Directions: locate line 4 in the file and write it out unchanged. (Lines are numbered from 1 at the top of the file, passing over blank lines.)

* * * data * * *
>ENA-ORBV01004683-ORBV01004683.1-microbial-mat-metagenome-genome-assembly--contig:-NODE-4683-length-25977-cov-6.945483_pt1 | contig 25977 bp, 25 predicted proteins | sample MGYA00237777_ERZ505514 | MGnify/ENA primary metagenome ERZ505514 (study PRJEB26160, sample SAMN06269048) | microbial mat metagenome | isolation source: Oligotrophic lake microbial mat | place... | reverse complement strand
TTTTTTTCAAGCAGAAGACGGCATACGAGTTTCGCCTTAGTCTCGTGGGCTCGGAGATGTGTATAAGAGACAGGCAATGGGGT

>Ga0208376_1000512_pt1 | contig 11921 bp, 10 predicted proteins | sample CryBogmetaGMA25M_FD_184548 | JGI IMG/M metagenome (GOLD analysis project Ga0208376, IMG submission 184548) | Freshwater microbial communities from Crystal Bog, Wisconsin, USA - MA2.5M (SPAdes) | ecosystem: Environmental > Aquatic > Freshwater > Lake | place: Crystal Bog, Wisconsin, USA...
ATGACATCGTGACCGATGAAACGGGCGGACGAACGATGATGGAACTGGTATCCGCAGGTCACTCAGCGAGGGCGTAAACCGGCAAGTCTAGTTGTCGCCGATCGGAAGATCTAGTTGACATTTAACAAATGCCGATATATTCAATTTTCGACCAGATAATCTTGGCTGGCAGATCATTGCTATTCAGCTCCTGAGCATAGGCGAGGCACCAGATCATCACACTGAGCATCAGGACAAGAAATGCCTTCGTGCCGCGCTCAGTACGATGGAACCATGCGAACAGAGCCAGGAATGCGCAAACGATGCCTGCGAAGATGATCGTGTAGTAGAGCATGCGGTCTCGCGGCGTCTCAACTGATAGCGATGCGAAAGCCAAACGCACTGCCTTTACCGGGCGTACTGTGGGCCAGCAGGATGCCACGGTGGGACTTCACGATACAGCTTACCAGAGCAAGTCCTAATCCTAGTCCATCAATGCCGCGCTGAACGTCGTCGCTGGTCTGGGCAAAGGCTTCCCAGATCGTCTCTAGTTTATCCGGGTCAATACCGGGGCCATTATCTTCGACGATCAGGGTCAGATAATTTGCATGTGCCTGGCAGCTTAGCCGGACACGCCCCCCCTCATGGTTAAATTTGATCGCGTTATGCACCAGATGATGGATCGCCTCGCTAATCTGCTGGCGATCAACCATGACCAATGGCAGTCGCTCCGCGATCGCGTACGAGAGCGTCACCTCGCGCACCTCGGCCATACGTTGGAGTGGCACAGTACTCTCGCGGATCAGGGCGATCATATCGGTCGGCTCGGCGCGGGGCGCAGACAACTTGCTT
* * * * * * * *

ATGACATCGTGACCGATGAAACGGGCGGACGAACGATGATGGAACTGGTATCCGCAGGTCACTCAGCGAGGGCGTAAACCGGCAAGTCTAGTTGTCGCCGATCGGAAGATCTAGTTGACATTTAACAAATGCCGATATATTCAATTTTCGACCAGATAATCTTGGCTGGCAGATCATTGCTATTCAGCTCCTGAGCATAGGCGAGGCACCAGATCATCACACTGAGCATCAGGACAAGAAATGCCTTCGTGCCGCGCTCAGTACGATGGAACCATGCGAACAGAGCCAGGAATGCGCAAACGATGCCTGCGAAGATGATCGTGTAGTAGAGCATGCGGTCTCGCGGCGTCTCAACTGATAGCGATGCGAAAGCCAAACGCACTGCCTTTACCGGGCGTACTGTGGGCCAGCAGGATGCCACGGTGGGACTTCACGATACAGCTTACCAGAGCAAGTCCTAATCCTAGTCCATCAATGCCGCGCTGAACGTCGTCGCTGGTCTGGGCAAAGGCTTCCCAGATCGTCTCTAGTTTATCCGGGTCAATACCGGGGCCATTATCTTCGACGATCAGGGTCAGATAATTTGCATGTGCCTGGCAGCTTAGCCGGACACGCCCCCCCTCATGGTTAAATTTGATCGCGTTATGCACCAGATGATGGATCGCCTCGCTAATCTGCTGGCGATCAACCATGACCAATGGCAGTCGCTCCGCGATCGCGTACGAGAGCGTCACCTCGCGCACCTCGGCCATACGTTGGAGTGGCACAGTACTCTCGCGGATCAGGGCGATCATATCGGTCGGCTCGGCGCGGGGCGCAGACAACTTGCTT